–The mysterious “blob” that washed ashore in Chile last year has finally been identified. DNA testing has shown that it’s just a bunch of decomposing whale blubber. One is reminded (for some reason) of the infamous exploding whale of Oregon incident (memorialized here in print by Dave Barry, and here in the infamous video).

–New-fangled “thin client” computing is predicted to be the next big wave in networking. Yeah, we used to call them “mainframes”.

–As if we didn’t have enough to worry about, now our computers may be making us sick. The electomagnetic field produced by computers may be causing our bodies to produce excessive amounts of seratonin, which contributes to tiredness and depression.

An interesting opinion piece on the practice of “tethering”, making content proprietary to the device it’s used on.

–Archivists are working to save the only audio recording of JFK’s assassination. It seems the original, recorded over a police motorcycle radio, is now too fragile to even play, and no quality reproductions were ever made. Goodness knows, the JFK conspiracy theorists could use some extra fodder.

–Also in digital restoration news, the Film and Television Archive at the University of California has restored the 1914 silent comedy, “Tilly’s Punctured Romance”. Widely considered to be the first feature-length comedy, it starred Charlie Chaplin in one of his early roles (relatively early, considering he appeared in 34 films in 1914, his first year of movie acting), and was pieced together from 13 copies.

–Speaking of movies: theater owners, take note.

–It’s now the 21st century. Where are the flying cars? I WAS PROMISED FLYING CARS!

–On an even lighter note, this guy has put together “The Case That Must Not Be Named”, a casemod inspired by H.P. Lovecraft. (Thanks yet again to bOINGbOING.)

–From Fahrenheit 9/11 to Fahrenheit 451: Atty General Ashcroft ordered despository libraries to destroy five publications containing legal information not “appropriate for external use”. (Apparently Ashcroft considers public knowledge of the law to be dangerous. Yeah, ’cause we might find out what he’s up to.) Fortunately, the order was later rescinded. I don’t even have time to go into a rant about how angry it makes me that the “Justice” Department even *considered* making federal law information inaccessable to the public. I’m worried that now that their open attempt to occlude the law failed, they may pull something even more insidious in secret.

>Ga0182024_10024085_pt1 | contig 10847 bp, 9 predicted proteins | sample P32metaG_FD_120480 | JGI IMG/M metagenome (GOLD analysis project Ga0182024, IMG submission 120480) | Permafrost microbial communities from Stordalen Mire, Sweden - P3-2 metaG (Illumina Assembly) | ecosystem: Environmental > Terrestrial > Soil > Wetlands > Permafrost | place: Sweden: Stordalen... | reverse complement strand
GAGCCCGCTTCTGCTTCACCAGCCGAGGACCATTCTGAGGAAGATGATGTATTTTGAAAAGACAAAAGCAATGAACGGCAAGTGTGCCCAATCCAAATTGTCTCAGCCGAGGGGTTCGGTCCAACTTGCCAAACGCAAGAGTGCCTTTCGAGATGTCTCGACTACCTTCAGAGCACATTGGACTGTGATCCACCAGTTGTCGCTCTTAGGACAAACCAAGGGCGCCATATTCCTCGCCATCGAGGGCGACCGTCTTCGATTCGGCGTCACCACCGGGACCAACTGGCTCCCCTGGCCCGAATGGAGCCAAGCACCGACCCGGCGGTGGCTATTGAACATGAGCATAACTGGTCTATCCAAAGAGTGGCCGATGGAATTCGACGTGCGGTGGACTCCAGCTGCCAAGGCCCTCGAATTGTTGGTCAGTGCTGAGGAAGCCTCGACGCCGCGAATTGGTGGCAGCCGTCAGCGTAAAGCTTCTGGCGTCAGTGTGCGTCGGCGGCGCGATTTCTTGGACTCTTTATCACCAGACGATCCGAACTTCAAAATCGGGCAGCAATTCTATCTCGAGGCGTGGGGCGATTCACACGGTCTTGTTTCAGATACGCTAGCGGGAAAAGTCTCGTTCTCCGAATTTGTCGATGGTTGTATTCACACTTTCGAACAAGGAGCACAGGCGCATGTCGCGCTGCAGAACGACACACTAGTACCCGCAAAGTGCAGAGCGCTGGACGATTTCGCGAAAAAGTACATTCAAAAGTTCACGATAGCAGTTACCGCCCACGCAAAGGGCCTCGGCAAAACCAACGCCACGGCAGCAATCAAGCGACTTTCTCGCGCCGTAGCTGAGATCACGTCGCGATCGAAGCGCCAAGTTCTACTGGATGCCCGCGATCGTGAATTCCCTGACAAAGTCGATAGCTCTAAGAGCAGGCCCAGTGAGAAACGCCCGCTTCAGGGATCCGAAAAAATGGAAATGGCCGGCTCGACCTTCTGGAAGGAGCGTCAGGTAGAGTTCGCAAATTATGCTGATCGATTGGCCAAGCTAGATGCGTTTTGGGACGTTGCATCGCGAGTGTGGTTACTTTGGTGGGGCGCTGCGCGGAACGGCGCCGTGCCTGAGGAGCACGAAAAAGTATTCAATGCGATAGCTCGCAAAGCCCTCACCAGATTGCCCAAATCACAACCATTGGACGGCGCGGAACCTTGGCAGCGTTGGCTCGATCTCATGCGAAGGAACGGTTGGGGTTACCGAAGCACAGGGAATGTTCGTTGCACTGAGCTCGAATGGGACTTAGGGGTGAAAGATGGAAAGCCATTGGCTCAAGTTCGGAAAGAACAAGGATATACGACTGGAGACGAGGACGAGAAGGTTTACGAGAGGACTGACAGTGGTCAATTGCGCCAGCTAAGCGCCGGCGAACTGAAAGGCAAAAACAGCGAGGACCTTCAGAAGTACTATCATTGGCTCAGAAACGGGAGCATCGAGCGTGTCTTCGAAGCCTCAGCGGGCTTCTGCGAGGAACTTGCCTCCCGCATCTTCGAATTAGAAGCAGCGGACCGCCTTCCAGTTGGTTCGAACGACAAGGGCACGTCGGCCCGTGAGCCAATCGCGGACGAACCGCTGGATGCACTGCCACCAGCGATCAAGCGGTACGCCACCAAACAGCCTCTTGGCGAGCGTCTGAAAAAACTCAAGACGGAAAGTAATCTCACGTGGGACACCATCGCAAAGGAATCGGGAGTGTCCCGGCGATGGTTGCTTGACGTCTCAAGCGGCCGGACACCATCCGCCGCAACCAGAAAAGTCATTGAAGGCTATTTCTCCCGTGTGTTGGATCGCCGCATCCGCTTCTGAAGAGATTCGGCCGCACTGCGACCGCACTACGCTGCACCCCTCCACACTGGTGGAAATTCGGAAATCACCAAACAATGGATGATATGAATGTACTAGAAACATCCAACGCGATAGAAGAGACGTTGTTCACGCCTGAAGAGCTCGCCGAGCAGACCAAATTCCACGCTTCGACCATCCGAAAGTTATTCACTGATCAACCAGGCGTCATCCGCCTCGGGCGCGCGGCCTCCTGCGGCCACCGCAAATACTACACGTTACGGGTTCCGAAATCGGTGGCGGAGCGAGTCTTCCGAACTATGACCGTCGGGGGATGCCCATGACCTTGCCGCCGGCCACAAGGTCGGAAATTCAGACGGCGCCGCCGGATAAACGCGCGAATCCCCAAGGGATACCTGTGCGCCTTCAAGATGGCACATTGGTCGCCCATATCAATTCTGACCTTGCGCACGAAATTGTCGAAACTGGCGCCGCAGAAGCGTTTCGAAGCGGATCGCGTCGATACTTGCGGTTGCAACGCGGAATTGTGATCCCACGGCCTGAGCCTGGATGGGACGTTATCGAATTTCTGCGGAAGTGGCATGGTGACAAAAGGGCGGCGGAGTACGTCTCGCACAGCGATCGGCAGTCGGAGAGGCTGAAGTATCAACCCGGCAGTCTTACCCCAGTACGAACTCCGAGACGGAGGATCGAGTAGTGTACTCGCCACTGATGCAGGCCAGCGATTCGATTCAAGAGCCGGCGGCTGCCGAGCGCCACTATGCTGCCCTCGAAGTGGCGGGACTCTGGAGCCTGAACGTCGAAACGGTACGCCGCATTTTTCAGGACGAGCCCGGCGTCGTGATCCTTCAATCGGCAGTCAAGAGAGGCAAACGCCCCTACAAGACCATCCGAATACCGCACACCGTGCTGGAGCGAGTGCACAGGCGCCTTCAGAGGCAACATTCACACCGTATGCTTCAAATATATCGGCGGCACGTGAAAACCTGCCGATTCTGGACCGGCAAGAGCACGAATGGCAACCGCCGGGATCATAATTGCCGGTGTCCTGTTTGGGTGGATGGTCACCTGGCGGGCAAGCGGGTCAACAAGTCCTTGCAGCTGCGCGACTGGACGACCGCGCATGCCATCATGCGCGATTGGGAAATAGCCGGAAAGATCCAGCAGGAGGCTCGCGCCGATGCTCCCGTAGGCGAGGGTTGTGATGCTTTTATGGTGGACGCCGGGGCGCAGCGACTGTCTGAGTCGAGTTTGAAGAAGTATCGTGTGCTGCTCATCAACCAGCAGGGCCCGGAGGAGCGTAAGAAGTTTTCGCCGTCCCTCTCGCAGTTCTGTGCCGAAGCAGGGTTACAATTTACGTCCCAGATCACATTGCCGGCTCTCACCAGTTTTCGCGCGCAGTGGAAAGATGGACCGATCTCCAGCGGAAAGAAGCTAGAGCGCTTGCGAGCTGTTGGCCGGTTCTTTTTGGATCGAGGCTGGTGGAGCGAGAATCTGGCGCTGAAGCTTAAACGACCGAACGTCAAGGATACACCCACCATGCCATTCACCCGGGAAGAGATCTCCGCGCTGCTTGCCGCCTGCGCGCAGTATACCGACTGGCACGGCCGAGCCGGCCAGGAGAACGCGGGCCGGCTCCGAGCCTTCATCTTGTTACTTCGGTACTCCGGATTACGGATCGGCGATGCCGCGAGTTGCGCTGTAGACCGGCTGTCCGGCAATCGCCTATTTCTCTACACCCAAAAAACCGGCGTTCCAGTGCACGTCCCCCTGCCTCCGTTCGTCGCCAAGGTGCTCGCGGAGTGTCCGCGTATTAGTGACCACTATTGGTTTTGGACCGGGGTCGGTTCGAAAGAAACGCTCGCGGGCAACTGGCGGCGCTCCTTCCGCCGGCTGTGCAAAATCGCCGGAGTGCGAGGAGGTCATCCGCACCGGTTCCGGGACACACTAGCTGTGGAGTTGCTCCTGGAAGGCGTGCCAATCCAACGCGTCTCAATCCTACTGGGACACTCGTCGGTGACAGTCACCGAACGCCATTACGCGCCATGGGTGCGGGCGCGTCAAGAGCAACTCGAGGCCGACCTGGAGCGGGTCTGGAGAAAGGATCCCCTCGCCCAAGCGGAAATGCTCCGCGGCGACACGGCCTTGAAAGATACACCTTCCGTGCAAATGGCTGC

–Florida: the state that just keeps on giving and giving…ulcers and migraines, that is. The state, never having recovered from the 2000 elections, and still being critized for its planned use of electronic voting machines this November, announced that a computer crash had caused them to “lose” data compiled from its first use of touch-screen voting machines. How, um, convenient. Does Florida even realize that *no one* trusts them on voting issues anymore? Who the hell are they trying to fool? (Oh, and isn’t Florida’s new Secretary of State even scarier-looking than Kathleen Harris?)

–Finally, Minnesota’s Republican Party has asked its members to go door-to-door and collect information on their neighbors’ voting habits. On the surface, they claim that it is nothing more than a streamlining of their phone and mailing lists. My personal opinion is that neighbors reported as non-Republicans are going on a sort of “watch” list. Me, I plan to screw with the data if any of my “neighbors” come knocking on my door to grill me about my political leanings. Then I’m going to pull the shades and take out a restraining order.

Brandi and a shrunken head. Separated at birth?

The Daily Oliver. No, it’s not me. It’s some guy’s weimaraner. But a cute weimeraner.

Vintage comic book ads. Back when we were young and gullible.

Me and Mr Friedman

Filed under: Uncategorized — Oliver @ 9:20 am

I was listening to Midday on the car radio yesterday. Having come into the program midway, I didn’t catch who the speaker was, but he was saying something that interested me. He said that there is no war on terrorism. We’re waging war on terrorists, on individuals, not on the culture from which terrorism is spawned. Until we begin fighting the root causes of terrorism, we will never eliminate terrorism. As one terrorist is eliminated, another will replace him. You can only eliminate terrorism by removing the urge to commit terrorism. If the folks in the White House would only look at our decades-old “war on drugs”, they would see that this approach has failed before.

I later learned when I checked the online schedule that the person I’d been listening to was none other than Thomas Friedman, the conservative globalization-hugging columnist. He and I have never agreed on anything. Mr Friedman seems to not understand that trade globalization–in the widely-used model he so enthusiastically endorses–not only destroys the economies of struggling, smaller nations (Venezuela) but damages our own economy when we outsource to rising economies such as India. Studies performed with real-world models have shown that when a highly developed country with high wages (the US, for example) outsources to a rising economy with lower wages (India, for example), the wages of the developed country will decline as the wages of the underdeveloped country rise until both achieve a median wage. It’s a lot more complicated than that, but in a nutshell the end effect is that American wages will decline while the price of goods rise or remain the same. For those of you who don’t remember the ’70s & ’80s well, that’s called “inflation”, and it’s bad for an economy.

BTW, Mr Friedman’s speech can be heard here.